Posted by Jonathan Maus (Publisher/Editor) on April 14th, 2021 at 12:01 pm
A segment that aired Tuesday night on KGW, Portland’s NBC affiliate station, got a few things wrong about bike theft in Portland. (Note: See update at end of story posted on 4/16.)
The Story with Dan Haggerty spent about six minutes on the topic, framed around the assertion that the Portland Police Bureau’s Bike Theft Task Force (BTTF) has been “eliminated” due to recent police budget cutbacks.
Unfortunately, the central idea and framing of the segment is untrue. The BTTF is alive and was never shut down. Worse yet, host Dan Haggerty perpetuates harmful and unfair stereotypes about people who live on the street.
The show (you can watch it above) was prompted by a viewer who asked KGW about what they assumed to be a bicycle “chop shop” in downtown Portland. When Haggerty introduced the viewer’s question, he supported their assumption, dismissed an unhoused person’s claim that the bikes weren’t stolen, and even said jokingly, “I think that’s my tire right there.”
I have been pushing back against the “chop shop” narrative for years. The fact is, not every bike you see in a homeless camp is stolen. And people who live on the street can have multiple bikes. They can repair bikes for other people. They can even collect bikes, sell them, or even work on them as a hobby. Yes, these Portlanders who live in tents can have the same interests as you and me! They deserve respect and are innocent until proven guilty. Making assumptions about criminal behavior — especially when it perpetuates harmful stereotypes — is totally unacceptable.
I’ve worked on the bike theft issue for a long time. I know that many stolen bikes have been recovered from encampments (including one of mine!), but that does not make it OK to blithely accuse people of theft.
The other major point the show got wrong is that the BTTF has been “eliminated” due to funding cuts. That is untrue.
The BTTF was never a funded unit with a line-item in the PPB budget. It was a unit with a few officers who had permission from bureau leadership to work on bike theft. All the cool things they did like lock giveaways and promotional events at Sunday Parkways and elsewhere were done with grants and/or donations. The only city budget impact came from officers’ time spent doing the work.
We explained all this back in January. The BTTF was put on pause as part of the PPB’s attempt to re-assign officers and respond to budget cuts bureau-wide. But it was never “eliminated”. The PPB lieutenant cited in the KGW story who said, “We do not have a Bike Theft Task Force,” is simply unaware of what’s going on.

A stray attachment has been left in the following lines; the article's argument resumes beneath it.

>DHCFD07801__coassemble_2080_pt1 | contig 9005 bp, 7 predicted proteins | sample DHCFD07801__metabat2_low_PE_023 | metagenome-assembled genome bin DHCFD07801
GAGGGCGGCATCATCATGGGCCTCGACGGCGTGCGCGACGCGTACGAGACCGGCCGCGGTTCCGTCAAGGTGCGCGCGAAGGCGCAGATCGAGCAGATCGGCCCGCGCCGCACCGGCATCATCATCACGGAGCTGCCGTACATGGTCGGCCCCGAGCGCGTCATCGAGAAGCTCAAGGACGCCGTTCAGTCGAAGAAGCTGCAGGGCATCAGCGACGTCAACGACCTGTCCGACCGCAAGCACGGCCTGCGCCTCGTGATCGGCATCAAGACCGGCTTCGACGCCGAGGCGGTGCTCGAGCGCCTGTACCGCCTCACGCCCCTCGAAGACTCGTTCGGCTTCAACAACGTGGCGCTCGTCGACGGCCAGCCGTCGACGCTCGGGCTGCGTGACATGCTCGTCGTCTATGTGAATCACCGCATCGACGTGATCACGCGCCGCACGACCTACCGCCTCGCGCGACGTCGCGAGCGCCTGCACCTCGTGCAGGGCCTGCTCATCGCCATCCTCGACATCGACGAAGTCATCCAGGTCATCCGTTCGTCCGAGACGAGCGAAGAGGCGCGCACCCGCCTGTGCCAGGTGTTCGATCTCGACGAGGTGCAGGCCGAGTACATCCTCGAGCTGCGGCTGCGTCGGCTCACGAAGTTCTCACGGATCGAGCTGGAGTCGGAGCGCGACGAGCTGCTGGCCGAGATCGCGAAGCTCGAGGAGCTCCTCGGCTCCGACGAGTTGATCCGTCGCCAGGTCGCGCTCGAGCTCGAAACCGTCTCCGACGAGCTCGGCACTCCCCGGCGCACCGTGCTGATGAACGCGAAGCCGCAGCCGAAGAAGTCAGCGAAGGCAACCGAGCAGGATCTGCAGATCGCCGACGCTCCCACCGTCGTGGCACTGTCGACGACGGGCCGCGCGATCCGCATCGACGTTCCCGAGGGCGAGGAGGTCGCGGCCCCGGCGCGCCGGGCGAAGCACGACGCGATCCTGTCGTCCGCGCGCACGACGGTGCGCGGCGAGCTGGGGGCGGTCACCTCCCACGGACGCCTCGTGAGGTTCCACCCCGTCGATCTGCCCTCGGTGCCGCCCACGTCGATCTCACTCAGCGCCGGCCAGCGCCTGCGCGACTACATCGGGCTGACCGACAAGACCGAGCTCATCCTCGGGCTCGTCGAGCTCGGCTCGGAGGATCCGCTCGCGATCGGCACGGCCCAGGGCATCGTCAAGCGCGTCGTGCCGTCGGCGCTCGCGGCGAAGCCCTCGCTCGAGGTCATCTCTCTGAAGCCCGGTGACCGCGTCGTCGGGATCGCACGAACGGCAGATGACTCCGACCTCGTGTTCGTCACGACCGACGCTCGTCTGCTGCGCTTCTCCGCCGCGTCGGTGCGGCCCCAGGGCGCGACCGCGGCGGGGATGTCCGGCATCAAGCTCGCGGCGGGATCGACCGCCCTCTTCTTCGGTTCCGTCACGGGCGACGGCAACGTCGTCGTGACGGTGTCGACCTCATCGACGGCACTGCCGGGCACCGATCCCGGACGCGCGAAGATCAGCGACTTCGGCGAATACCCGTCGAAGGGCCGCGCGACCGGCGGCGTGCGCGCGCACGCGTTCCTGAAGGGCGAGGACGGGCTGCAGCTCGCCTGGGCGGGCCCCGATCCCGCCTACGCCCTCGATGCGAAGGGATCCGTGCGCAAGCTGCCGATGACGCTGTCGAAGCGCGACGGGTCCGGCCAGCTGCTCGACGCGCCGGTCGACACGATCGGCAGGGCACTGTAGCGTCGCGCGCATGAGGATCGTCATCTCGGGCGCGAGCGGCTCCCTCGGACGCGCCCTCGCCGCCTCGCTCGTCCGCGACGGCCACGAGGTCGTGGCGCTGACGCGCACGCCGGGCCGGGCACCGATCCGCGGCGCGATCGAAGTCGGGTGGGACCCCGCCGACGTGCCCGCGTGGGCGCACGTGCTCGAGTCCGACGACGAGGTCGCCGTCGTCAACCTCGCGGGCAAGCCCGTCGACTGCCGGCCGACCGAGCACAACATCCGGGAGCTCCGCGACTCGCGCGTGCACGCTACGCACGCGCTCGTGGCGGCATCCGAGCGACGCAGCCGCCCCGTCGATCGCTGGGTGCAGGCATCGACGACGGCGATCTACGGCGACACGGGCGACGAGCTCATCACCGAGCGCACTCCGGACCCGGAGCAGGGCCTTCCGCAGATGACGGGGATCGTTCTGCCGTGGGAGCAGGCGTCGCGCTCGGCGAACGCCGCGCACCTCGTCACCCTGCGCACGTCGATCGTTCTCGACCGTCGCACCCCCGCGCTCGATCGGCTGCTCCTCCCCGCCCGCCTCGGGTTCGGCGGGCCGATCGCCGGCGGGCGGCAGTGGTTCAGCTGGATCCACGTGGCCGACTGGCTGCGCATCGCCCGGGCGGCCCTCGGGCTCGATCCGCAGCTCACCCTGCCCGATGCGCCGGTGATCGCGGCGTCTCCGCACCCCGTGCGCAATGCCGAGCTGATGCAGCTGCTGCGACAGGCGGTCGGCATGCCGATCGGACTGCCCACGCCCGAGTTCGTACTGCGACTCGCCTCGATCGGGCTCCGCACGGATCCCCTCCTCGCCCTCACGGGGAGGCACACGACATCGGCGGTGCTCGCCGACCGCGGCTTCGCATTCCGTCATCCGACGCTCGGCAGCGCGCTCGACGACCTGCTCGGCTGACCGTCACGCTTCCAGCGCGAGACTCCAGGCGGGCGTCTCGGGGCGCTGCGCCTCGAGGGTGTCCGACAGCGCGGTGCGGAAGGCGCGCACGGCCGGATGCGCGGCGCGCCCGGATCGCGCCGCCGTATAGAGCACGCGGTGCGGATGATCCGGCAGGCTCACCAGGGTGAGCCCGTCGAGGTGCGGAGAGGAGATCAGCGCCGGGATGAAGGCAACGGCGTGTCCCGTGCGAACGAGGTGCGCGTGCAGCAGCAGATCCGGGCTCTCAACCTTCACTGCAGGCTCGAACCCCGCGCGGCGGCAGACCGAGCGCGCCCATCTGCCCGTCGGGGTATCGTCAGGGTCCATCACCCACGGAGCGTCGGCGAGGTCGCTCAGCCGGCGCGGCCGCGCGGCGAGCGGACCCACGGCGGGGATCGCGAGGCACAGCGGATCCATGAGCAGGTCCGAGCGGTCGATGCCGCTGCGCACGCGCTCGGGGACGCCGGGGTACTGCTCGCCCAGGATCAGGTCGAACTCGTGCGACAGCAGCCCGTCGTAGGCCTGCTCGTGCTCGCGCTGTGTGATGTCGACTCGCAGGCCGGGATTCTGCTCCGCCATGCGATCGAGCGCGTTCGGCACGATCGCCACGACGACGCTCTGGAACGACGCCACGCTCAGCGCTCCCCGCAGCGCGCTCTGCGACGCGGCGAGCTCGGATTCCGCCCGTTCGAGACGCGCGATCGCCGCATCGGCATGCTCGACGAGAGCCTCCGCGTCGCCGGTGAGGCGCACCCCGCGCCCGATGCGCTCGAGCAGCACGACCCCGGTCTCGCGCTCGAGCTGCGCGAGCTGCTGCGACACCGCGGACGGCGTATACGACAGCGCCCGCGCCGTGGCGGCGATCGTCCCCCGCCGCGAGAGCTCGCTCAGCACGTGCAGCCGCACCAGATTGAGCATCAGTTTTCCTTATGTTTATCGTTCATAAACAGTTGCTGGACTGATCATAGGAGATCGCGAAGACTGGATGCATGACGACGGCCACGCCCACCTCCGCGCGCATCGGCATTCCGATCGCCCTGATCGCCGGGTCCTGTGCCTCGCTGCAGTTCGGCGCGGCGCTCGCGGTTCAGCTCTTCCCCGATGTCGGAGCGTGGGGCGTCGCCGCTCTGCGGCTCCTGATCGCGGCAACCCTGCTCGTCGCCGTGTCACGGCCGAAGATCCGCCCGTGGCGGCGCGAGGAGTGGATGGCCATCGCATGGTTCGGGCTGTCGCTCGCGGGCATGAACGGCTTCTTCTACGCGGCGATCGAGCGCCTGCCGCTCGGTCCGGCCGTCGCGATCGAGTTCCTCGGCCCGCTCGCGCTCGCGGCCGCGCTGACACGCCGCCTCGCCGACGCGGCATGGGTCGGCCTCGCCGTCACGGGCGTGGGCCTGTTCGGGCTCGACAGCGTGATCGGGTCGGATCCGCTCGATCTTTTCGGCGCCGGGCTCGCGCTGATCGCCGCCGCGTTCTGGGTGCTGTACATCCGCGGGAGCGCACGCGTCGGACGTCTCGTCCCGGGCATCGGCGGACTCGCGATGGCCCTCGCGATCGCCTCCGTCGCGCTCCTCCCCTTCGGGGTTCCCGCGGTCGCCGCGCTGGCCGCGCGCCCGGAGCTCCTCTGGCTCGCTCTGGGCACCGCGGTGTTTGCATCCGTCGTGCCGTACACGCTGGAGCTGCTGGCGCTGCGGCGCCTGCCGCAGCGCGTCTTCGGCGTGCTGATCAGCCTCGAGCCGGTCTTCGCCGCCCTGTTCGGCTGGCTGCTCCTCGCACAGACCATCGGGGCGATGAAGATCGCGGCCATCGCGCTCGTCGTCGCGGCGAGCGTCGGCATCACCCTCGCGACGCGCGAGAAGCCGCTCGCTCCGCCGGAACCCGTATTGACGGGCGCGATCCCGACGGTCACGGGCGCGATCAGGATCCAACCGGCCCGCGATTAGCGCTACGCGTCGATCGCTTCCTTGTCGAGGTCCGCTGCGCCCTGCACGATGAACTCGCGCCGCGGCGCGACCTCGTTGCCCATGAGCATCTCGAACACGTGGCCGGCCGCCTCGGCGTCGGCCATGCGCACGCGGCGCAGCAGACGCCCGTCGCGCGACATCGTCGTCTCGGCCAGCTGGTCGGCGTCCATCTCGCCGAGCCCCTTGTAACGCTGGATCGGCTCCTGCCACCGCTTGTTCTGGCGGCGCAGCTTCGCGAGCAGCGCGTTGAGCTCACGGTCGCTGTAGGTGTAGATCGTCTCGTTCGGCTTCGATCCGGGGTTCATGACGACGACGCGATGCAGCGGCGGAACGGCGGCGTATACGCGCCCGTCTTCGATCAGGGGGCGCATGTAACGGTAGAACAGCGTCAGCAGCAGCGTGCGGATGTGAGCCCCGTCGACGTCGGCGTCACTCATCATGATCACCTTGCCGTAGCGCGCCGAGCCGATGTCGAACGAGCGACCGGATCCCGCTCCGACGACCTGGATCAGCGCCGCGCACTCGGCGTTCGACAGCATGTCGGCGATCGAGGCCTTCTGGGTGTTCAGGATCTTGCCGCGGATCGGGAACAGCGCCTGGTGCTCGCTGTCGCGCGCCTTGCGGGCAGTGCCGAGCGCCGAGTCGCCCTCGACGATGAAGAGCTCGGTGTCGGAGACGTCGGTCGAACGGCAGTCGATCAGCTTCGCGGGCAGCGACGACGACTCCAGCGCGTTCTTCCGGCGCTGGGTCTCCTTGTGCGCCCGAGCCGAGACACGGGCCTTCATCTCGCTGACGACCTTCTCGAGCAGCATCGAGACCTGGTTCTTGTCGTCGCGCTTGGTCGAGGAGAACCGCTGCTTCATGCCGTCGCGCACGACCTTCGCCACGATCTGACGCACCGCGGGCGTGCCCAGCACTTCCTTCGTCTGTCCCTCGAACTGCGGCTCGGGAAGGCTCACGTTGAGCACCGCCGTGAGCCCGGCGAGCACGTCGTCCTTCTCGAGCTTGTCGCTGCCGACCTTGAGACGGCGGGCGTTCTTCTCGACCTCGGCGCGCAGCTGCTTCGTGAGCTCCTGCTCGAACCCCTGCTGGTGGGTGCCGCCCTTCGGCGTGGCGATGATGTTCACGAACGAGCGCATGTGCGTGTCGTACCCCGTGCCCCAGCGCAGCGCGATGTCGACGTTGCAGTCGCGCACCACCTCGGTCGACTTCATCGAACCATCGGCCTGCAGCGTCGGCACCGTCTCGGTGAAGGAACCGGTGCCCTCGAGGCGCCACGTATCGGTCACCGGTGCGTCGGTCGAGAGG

The BTTF website is still alive and officers respond to bike theft calls just like they would any other crime. There were several months over the winter when the BTTF went silent and no longer updated or responded on their social media channels, but that’s no longer the case.
Since March 30th, the BTTF has returned to action. Officers have posted numerous updates on Instagram about their work in the field.
When one BTTF Instagram follower expressed confusion that the account was still active, someone from the PPB replied, “We lost funding for community events and bicycle outreach. However, we still investigate bicycle theft and assist officers in determining if a bicycle is stolen. We just unfortunately can’t do as much as we used to! We also still have 5 officers in downtown Portland that patrol and respond to calls on bicycles, which is awesome!”
The officers who founded the BTTF trained dozens of PPB officers in the fine art of sniffing out stolen bikes, recovering them, and getting unstolen ones registered. That means even as those officers have moved on and/or have been re-assigned, there remains a strong foundation of bike theft prevention and recovery knowledge at the PPB.
As someone who helped create the BTTF and has done a lot of work around bike theft in general, it’s important to me that the issue is covered accurately. I was also interviewed by Dan Haggerty in the KGW story so I wanted to clear up any confusion my appearance might have caused.
If you have questions about the BTTF, I’m happy to answer them in the comments.
I’ve received new clarification from the PPB about the status of the BTTF. According to PPB Public Information Officer Sgt. Kevin Allen, the Lieutenant cited in KGW’s story is correct: “Officially, the BTTF is no longer operating,” Sgt. Allen says:
“I read your article and your understanding of its genesis and funding sources is spot on… Officers assigned to bike patrol (and regular patrol) are still working on bike theft cases when time allows. We know bike theft is a major problem in Portland and we are addressing it as much as our resources allow. PPB bike officers have been posting periodically on social media sharing tips on preventing bike theft and successful bike recoveries. We encourage our community to report bike thefts as quickly as possible, and try to have photos and serial numbers available to increase the chances of recovery. The officers that are posting on the BTTF social media pages will change the name to avoid confusion. I hope this helps, and thanks for your advocacy of this important issue.”
— Jonathan Maus: (503) 706-8804, @jonathan_maus on Twitter and firstname.lastname@example.org
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